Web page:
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Authors

  1. Dyer, Brett A. DMPNA, CRNA
  2. White, William A. Jr DMP, CRNA
  3. Lee, Doohee PhD, MPH
  4. Elkins, Laurie DMPNA, CRNA, MS
  5. Slayton, Donna J. MD

Abstract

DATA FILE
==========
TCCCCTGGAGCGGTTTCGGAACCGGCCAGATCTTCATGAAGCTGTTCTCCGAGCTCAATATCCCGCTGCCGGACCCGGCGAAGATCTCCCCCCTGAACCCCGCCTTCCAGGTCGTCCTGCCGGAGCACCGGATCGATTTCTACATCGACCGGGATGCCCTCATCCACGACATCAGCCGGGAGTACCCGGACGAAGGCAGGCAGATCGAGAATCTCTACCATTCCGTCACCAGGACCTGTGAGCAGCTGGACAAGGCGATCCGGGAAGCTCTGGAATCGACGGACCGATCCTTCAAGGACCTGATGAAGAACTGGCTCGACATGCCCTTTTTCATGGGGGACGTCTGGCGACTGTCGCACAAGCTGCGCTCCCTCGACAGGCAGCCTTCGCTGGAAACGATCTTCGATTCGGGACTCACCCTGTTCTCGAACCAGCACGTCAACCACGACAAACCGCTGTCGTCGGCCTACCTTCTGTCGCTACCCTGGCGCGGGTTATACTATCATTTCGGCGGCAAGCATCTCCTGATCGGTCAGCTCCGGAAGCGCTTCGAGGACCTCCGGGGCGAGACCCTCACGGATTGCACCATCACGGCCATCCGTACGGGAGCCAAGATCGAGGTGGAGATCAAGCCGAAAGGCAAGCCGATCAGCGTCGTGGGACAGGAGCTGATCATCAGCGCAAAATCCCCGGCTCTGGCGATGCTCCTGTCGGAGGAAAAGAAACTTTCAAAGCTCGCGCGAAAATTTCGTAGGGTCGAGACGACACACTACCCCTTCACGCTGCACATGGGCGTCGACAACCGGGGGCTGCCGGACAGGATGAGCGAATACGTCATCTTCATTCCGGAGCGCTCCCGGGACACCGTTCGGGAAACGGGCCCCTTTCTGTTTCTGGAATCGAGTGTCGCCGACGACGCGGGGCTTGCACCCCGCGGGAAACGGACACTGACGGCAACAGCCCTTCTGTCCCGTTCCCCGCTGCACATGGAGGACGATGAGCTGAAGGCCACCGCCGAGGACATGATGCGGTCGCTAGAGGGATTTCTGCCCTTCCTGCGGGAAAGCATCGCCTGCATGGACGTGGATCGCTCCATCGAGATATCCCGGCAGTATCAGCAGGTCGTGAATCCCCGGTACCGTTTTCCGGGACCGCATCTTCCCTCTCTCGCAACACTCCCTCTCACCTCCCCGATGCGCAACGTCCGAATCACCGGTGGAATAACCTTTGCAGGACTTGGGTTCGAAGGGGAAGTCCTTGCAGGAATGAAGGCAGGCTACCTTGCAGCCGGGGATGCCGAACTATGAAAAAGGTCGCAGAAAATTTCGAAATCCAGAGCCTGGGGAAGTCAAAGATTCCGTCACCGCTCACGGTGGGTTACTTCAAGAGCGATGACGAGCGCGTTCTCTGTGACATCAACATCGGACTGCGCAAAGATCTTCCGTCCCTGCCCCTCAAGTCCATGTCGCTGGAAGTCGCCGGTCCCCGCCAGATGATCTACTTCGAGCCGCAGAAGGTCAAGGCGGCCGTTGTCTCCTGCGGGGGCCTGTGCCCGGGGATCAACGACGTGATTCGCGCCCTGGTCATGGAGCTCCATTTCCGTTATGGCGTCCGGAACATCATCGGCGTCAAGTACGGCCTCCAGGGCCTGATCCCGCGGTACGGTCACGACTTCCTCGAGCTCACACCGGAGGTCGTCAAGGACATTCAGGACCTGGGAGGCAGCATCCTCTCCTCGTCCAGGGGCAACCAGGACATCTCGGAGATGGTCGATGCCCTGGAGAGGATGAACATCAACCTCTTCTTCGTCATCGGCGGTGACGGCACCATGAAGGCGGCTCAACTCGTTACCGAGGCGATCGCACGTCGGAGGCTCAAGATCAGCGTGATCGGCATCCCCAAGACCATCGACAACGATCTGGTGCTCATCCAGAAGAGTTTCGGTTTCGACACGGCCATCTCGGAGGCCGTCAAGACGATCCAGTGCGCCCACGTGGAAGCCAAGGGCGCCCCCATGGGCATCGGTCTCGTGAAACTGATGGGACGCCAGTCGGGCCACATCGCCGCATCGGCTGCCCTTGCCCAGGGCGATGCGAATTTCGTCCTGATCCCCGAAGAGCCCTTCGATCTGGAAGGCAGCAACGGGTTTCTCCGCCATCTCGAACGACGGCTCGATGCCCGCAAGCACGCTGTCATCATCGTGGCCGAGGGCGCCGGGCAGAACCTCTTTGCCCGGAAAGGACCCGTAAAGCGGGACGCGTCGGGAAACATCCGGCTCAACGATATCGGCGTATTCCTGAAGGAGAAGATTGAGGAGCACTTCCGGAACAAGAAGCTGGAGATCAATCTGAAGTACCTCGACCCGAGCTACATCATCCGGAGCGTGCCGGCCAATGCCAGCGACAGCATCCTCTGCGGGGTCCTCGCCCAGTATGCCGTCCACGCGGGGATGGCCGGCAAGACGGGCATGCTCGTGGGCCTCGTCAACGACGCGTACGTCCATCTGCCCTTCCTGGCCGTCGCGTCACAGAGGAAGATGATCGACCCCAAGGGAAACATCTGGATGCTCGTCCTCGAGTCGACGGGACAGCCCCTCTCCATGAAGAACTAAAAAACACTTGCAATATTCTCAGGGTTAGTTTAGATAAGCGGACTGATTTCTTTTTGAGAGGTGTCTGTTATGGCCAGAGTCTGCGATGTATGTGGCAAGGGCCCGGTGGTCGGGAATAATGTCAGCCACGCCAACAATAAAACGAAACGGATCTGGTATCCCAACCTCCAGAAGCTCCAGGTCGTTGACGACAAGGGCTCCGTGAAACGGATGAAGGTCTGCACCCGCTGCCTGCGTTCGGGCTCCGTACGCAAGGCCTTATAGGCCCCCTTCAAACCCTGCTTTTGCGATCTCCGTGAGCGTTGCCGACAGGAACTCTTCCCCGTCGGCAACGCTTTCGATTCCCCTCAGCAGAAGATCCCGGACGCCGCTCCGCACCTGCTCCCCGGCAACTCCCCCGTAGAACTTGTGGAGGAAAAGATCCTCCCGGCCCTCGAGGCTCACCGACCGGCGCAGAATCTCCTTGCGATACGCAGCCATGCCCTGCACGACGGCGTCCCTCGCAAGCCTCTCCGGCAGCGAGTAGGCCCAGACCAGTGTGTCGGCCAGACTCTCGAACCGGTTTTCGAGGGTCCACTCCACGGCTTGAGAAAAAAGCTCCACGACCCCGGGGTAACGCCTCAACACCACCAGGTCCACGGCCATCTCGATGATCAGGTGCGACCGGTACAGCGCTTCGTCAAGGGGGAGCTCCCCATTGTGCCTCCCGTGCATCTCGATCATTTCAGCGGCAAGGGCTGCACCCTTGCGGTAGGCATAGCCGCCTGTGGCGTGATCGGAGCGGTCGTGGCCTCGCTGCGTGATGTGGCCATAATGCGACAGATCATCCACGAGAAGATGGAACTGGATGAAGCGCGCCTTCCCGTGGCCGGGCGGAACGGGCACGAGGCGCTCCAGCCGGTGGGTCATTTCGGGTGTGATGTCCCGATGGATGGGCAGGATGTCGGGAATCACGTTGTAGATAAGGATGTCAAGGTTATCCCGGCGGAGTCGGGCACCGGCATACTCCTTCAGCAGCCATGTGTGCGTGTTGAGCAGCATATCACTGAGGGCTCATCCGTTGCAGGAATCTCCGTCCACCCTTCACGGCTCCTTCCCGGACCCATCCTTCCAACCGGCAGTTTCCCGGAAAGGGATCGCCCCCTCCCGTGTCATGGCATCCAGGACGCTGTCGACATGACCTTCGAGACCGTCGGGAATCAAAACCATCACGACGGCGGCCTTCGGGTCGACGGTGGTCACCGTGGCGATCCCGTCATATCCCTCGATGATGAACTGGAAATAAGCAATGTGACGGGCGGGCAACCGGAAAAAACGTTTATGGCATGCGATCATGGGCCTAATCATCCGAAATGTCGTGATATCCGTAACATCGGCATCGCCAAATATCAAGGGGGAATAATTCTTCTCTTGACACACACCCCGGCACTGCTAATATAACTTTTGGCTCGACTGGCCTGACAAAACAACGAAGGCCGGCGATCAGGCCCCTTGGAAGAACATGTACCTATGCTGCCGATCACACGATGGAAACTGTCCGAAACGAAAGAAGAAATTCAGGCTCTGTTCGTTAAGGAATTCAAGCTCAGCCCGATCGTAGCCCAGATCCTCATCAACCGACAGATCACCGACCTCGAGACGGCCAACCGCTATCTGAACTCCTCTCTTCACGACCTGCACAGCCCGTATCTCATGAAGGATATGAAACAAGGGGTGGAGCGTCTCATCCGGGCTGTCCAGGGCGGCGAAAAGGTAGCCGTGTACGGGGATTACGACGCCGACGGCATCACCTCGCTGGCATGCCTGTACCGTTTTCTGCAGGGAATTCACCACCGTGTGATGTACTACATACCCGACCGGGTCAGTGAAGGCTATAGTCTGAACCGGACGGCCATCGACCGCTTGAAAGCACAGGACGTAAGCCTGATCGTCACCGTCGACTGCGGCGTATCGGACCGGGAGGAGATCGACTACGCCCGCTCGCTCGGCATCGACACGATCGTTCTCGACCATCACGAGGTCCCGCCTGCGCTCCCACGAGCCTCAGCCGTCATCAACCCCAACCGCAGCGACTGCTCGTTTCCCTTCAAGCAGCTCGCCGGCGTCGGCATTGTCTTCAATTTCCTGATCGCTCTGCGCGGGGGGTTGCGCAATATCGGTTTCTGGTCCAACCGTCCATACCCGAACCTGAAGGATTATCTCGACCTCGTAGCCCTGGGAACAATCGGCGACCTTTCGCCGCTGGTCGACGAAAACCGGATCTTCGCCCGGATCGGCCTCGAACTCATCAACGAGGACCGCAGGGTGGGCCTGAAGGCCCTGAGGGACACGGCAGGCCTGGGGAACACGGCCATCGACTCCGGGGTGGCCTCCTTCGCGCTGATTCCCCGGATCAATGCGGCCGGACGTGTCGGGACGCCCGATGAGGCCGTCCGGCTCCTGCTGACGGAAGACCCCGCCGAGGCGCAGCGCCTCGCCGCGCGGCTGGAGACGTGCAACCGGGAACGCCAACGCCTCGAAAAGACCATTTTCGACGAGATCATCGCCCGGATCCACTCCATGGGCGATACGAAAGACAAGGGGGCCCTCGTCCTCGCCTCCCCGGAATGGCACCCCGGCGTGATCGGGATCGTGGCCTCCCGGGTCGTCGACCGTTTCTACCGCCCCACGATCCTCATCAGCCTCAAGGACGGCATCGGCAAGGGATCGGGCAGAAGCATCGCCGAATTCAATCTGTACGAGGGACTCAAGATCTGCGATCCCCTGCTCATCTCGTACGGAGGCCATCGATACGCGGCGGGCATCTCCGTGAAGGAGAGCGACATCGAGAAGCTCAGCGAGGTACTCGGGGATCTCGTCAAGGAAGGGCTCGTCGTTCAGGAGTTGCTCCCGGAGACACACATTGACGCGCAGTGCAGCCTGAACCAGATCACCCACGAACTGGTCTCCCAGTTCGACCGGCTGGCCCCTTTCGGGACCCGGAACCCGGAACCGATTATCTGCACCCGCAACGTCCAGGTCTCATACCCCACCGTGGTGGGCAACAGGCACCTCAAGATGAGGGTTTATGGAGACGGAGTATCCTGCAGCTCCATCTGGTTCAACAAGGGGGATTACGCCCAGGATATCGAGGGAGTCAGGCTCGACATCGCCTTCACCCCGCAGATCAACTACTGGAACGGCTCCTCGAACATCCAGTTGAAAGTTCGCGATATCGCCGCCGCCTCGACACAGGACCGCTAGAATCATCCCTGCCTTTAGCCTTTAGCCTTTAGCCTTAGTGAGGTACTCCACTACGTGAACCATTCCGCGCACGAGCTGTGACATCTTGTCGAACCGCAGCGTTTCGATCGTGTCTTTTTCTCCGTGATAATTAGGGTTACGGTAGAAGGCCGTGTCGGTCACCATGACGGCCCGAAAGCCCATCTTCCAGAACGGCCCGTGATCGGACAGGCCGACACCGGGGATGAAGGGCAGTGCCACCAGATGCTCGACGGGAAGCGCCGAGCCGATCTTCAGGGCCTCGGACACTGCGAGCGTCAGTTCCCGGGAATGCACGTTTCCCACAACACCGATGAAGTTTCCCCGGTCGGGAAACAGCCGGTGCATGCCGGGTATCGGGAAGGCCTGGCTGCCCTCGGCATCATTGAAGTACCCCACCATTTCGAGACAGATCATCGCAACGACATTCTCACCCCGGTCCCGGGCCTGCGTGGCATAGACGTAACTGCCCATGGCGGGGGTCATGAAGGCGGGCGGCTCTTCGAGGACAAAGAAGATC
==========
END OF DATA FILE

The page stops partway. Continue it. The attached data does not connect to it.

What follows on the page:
Anesthetic management of patients who have suffered traumatic brain injuries can be challenging. We investigated the relationship between arterial to end-tidal carbon dioxide partial pressure gradients (Pa-etCO2) and 3 predictor variables: (1) injury severity score, (2) use of positive end-expiratory pressure, and (3) presence of rib fractures. Using a convenient sampling method, we sampled 56 patients who arrived to the operating room intubated after traumatic brain injuries between 2005 and 2011. Two groups were compared retrospectively: those with Pa-etCO2 greater than 10 mm Hg (case group) (n = 37) and those with Pa-etCO2 gradients of 10 mm Hg or less (control group) (n = 19). Descriptive and inferential statistics were employed to identify any differences between the groups. Stepwise regression was also performed. Cross tabulation analysis revealed that injury severity score of 30 or more was a predictor of Pa-etCO2 gradient. Stepwise regression analysis revealed the presence of rib fracture and body mass index to be significant predictors of Pa-etCO2 gradient (P < .011). This study identified coexisting conditions in which the patients' Pa-etCO2 gradients were large. Results showed that injury severity score of 30 or more, the presence of rib fractures, and higher body mass index were statistically significant predictors of Pa-etCO2 gradients greater than 10 mm Hg. These observations should be considered when evaluating PetCO2 in conjunction with arterial blood gas analysis to determine optimal ventilation status of these patients.